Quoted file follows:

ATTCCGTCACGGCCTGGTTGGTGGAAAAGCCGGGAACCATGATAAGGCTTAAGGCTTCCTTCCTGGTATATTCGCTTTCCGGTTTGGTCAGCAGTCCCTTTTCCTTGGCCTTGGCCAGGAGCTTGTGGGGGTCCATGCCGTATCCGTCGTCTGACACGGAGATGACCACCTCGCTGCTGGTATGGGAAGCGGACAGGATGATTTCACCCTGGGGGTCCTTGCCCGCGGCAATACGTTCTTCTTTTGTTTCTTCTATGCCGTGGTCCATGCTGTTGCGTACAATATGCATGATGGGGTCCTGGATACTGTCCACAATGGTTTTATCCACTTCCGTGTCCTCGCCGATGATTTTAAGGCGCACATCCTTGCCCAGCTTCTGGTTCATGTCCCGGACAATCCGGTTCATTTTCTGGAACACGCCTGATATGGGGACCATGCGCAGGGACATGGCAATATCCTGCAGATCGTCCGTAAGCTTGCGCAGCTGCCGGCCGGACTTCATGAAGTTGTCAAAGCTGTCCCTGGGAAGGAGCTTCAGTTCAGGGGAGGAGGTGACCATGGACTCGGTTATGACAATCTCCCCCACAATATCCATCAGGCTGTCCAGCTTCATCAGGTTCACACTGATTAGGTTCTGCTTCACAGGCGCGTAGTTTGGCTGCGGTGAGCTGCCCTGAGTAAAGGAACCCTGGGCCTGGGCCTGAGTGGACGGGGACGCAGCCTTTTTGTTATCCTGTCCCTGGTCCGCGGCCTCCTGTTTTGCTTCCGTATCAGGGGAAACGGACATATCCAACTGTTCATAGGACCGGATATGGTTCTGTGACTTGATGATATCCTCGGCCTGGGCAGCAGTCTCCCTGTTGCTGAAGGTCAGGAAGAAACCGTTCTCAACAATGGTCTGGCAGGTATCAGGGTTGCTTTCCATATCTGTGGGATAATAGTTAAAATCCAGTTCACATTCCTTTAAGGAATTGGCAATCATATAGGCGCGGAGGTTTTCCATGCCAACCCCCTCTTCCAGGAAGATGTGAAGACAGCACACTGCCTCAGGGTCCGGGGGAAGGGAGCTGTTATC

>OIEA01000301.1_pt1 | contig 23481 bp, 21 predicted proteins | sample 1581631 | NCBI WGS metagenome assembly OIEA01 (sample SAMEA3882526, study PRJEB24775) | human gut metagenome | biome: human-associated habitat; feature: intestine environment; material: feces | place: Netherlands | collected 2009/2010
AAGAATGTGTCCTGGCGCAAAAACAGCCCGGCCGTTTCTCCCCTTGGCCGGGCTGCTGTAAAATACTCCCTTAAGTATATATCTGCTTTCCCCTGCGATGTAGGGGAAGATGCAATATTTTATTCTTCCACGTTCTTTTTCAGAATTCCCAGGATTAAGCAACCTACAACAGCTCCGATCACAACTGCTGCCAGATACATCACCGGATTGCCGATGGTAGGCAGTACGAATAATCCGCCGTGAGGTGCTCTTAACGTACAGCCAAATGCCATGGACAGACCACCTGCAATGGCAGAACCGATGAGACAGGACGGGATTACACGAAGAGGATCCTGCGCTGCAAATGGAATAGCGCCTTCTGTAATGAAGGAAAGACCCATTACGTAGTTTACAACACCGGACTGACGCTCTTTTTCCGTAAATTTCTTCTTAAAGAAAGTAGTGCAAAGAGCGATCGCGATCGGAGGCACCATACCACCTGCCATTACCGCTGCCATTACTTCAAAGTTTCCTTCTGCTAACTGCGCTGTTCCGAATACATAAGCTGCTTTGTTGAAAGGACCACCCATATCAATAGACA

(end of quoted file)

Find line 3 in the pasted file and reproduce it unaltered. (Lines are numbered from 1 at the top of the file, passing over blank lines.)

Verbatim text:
AAGAATGTGTCCTGGCGCAAAAACAGCCCGGCCGTTTCTCCCCTTGGCCGGGCTGCTGTAAAATACTCCCTTAAGTATATATCTGCTTTCCCCTGCGATGTAGGGGAAGATGCAATATTTTATTCTTCCACGTTCTTTTTCAGAATTCCCAGGATTAAGCAACCTACAACAGCTCCGATCACAACTGCTGCCAGATACATCACCGGATTGCCGATGGTAGGCAGTACGAATAATCCGCCGTGAGGTGCTCTTAACGTACAGCCAAATGCCATGGACAGACCACCTGCAATGGCAGAACCGATGAGACAGGACGGGATTACACGAAGAGGATCCTGCGCTGCAAATGGAATAGCGCCTTCTGTAATGAAGGAAAGACCCATTACGTAGTTTACAACACCGGACTGACGCTCTTTTTCCGTAAATTTCTTCTTAAAGAAAGTAGTGCAAAGAGCGATCGCGATCGGAGGCACCATACCACCTGCCATTACCGCTGCCATTACTTCAAAGTTTCCTTCTGCTAACTGCGCTGTTCCGAATACATAAGCTGCTTTGTTGAAAGGACCACCCATATCAATAGACA